Supervisor Mark Ridley-Thomas speaks the Seventh Annual Dream Luncheon at the Music Center Grand Hall at Dorothy Chandler Pavilion. Photo by Aurelia Ventura / Board of Supervisors

“The transformation we have seen in the community of Willowbrook has been nothing short of inconceivable,” said Supervisor Mark Ridley-Thomas.  “But now, not only has there been a transformation of the physical environment of the community we know as Willowbrook – in which the MLK Community Hospital sits at the center – we have seen a transformation of the health care eco-system.”

Los Angeles County invested $284 million to build the hospital, and provided another $171 million in startup funding before handing off responsibility for day-to-day operations to the private nonprofit Martin Luther King, Jr. Los Angeles Healthcare Corporation. It, along with the other facilities that make up the Martin Luther King, Jr. Medical Campus, is also uplifting the quality of life in the community.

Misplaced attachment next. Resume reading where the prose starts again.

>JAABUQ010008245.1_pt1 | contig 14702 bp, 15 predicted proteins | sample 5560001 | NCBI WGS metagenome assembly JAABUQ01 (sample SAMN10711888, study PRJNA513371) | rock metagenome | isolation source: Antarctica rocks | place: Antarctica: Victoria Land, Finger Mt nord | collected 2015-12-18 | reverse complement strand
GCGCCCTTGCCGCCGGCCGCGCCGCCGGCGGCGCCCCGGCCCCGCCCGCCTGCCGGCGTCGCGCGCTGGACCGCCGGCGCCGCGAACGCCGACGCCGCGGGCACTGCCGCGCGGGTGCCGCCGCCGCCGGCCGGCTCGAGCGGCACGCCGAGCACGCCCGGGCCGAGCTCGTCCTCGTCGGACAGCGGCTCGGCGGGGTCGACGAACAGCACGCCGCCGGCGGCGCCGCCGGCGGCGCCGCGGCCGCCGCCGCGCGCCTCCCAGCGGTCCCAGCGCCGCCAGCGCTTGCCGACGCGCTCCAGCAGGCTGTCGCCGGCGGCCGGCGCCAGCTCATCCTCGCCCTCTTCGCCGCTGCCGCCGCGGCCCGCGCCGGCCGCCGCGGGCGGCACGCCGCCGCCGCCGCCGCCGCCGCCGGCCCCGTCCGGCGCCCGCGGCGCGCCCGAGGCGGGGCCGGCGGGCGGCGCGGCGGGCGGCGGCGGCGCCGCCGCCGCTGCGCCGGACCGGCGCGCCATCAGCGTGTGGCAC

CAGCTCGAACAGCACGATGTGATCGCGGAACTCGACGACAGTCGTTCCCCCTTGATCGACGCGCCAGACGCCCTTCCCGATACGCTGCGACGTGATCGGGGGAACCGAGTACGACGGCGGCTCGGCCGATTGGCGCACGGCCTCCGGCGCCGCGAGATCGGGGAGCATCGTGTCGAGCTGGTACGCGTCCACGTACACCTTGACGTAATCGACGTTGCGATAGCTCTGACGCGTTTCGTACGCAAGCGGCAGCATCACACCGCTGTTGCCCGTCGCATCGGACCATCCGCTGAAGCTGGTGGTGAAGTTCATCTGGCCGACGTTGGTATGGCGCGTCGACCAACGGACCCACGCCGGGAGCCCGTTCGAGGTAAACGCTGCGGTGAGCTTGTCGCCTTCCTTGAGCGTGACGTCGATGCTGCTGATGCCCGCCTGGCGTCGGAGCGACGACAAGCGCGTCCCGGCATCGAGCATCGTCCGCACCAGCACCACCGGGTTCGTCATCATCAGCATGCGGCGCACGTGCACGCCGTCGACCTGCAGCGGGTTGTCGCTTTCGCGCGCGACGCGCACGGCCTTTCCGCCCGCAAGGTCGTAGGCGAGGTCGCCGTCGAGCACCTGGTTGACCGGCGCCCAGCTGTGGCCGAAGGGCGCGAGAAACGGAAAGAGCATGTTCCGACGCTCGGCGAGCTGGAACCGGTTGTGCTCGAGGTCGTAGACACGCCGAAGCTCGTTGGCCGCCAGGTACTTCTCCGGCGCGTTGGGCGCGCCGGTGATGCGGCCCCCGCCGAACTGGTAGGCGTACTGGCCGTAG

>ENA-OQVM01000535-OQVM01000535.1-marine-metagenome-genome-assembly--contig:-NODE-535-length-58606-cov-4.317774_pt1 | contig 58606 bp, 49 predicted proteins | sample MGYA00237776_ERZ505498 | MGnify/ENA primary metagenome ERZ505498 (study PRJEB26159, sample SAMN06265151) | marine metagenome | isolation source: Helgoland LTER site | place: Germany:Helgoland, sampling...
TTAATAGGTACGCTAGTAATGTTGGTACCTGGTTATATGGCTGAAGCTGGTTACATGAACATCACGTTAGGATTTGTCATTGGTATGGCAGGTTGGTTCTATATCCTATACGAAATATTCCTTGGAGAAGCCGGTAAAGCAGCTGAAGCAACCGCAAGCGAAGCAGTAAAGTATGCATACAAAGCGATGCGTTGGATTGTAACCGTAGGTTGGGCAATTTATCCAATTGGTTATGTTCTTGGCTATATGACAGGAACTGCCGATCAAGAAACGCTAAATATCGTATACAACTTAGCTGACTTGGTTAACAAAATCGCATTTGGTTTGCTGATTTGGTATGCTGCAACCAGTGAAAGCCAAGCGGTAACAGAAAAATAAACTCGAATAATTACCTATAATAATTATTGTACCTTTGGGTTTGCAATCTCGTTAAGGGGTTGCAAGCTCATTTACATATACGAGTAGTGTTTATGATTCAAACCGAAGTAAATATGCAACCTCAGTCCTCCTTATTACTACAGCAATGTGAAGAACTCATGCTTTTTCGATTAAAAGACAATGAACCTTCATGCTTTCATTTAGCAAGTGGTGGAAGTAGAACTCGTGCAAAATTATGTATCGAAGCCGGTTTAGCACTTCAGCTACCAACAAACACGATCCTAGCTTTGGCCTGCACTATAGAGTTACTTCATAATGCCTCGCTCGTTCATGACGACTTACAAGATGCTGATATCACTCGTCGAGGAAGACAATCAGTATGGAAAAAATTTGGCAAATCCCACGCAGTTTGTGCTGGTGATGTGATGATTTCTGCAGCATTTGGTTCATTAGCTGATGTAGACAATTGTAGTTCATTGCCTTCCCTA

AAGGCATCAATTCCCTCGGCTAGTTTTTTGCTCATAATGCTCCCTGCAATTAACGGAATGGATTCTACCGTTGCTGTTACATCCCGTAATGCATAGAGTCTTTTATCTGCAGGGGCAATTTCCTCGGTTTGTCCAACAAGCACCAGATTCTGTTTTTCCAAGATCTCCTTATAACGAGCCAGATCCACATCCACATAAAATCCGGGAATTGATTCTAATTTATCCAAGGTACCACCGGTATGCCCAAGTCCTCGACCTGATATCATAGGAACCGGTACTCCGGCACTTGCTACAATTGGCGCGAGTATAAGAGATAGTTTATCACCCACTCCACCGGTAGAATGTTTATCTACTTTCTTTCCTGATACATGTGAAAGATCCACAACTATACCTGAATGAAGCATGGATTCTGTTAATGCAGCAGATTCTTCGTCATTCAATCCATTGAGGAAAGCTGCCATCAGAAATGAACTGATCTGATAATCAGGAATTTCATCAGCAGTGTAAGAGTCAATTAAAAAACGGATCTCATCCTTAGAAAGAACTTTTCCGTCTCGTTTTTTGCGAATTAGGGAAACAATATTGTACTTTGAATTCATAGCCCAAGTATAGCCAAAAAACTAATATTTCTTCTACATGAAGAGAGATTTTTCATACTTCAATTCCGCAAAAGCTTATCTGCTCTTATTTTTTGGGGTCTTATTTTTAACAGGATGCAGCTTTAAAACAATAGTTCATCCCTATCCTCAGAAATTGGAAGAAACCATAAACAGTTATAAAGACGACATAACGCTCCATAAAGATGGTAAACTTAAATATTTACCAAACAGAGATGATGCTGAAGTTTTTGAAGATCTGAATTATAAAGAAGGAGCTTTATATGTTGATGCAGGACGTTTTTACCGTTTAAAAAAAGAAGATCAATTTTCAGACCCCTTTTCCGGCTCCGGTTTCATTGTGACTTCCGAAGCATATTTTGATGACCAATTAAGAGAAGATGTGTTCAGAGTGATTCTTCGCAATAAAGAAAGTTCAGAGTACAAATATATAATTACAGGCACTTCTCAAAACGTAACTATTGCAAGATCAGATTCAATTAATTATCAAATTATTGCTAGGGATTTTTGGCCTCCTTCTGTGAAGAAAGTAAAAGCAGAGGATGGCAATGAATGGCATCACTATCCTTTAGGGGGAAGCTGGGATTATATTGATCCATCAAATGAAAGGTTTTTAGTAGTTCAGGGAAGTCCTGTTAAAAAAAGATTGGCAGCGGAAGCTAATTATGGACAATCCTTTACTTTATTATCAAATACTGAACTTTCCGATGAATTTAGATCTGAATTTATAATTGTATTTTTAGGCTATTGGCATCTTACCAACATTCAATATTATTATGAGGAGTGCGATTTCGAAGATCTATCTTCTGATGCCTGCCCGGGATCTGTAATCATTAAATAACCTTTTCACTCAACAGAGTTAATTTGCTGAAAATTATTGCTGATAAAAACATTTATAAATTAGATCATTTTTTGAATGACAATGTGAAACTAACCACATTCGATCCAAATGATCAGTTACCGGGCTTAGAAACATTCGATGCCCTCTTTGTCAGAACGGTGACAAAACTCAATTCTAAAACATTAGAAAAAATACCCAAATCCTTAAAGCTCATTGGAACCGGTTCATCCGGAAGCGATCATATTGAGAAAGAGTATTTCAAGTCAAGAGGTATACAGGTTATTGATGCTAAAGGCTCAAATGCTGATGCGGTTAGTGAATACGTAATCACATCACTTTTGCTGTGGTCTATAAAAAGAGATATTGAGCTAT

Twelve years after its closure, the building that once housed the original Martin Luther King, Jr. Hospital building is being repurposed into the first-of-its-kind Martin Luther King, Jr. Behavioral Health Center. The MLK Behavioral Health Center is the latest addition to the 42-acre MLK Medical Campus in Willowbrook, which already houses the MLK Community HospitalOutpatient CenterRecuperative Care CenterMental Health Urgent Care Clinic, and Center for Public Health, which includes the Community Healing and Trauma Prevention Center. The Child and Family Well-Being Center and the Medical Office Building are under construction and will open later this year.

Over the last decade, well over $1 billion has been invested in Willowbrook, dramatically improving the community’s amenities. In addition to the still-expanding MLK Medical Campus, Willowbrook has also seen improvements in its public transportation system, streets, parks and libraries, as well as a significant expansion in its pool of affordable apartments.

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Mega-Clinic Provides Free Healthcare to 1,000 Homeless People